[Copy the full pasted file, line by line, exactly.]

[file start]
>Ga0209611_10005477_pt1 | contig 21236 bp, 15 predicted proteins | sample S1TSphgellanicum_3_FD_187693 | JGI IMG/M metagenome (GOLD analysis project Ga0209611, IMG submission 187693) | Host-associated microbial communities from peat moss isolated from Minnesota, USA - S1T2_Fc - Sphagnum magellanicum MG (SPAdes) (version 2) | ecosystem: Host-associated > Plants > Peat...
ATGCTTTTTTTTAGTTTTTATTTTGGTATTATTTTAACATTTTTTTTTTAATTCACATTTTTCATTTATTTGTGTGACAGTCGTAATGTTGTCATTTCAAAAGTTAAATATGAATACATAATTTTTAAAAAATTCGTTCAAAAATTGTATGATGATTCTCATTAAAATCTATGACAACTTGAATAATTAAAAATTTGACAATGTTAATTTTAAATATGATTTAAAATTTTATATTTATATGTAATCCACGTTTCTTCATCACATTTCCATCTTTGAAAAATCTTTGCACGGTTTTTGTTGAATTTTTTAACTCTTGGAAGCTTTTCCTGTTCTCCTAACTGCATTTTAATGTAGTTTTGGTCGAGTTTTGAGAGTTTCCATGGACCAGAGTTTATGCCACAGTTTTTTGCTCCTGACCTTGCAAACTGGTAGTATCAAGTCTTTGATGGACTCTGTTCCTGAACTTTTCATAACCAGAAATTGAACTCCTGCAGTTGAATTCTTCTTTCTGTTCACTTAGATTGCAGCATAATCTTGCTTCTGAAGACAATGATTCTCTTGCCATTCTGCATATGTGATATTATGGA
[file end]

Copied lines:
>Ga0209611_10005477_pt1 | contig 21236 bp, 15 predicted proteins | sample S1TSphgellanicum_3_FD_187693 | JGI IMG/M metagenome (GOLD analysis project Ga0209611, IMG submission 187693) | Host-associated microbial communities from peat moss isolated from Minnesota, USA - S1T2_Fc - Sphagnum magellanicum MG (SPAdes) (version 2) | ecosystem: Host-associated > Plants > Peat...
ATGCTTTTTTTTAGTTTTTATTTTGGTATTATTTTAACATTTTTTTTTTAATTCACATTTTTCATTTATTTGTGTGACAGTCGTAATGTTGTCATTTCAAAAGTTAAATATGAATACATAATTTTTAAAAAATTCGTTCAAAAATTGTATGATGATTCTCATTAAAATCTATGACAACTTGAATAATTAAAAATTTGACAATGTTAATTTTAAATATGATTTAAAATTTTATATTTATATGTAATCCACGTTTCTTCATCACATTTCCATCTTTGAAAAATCTTTGCACGGTTTTTGTTGAATTTTTTAACTCTTGGAAGCTTTTCCTGTTCTCCTAACTGCATTTTAATGTAGTTTTGGTCGAGTTTTGAGAGTTTCCATGGACCAGAGTTTATGCCACAGTTTTTTGCTCCTGACCTTGCAAACTGGTAGTATCAAGTCTTTGATGGACTCTGTTCCTGAACTTTTCATAACCAGAAATTGAACTCCTGCAGTTGAATTCTTCTTTCTGTTCACTTAGATTGCAGCATAATCTTGCTTCTGAAGACAATGATTCTCTTGCCATTCTGCATATGTGATATTATGGA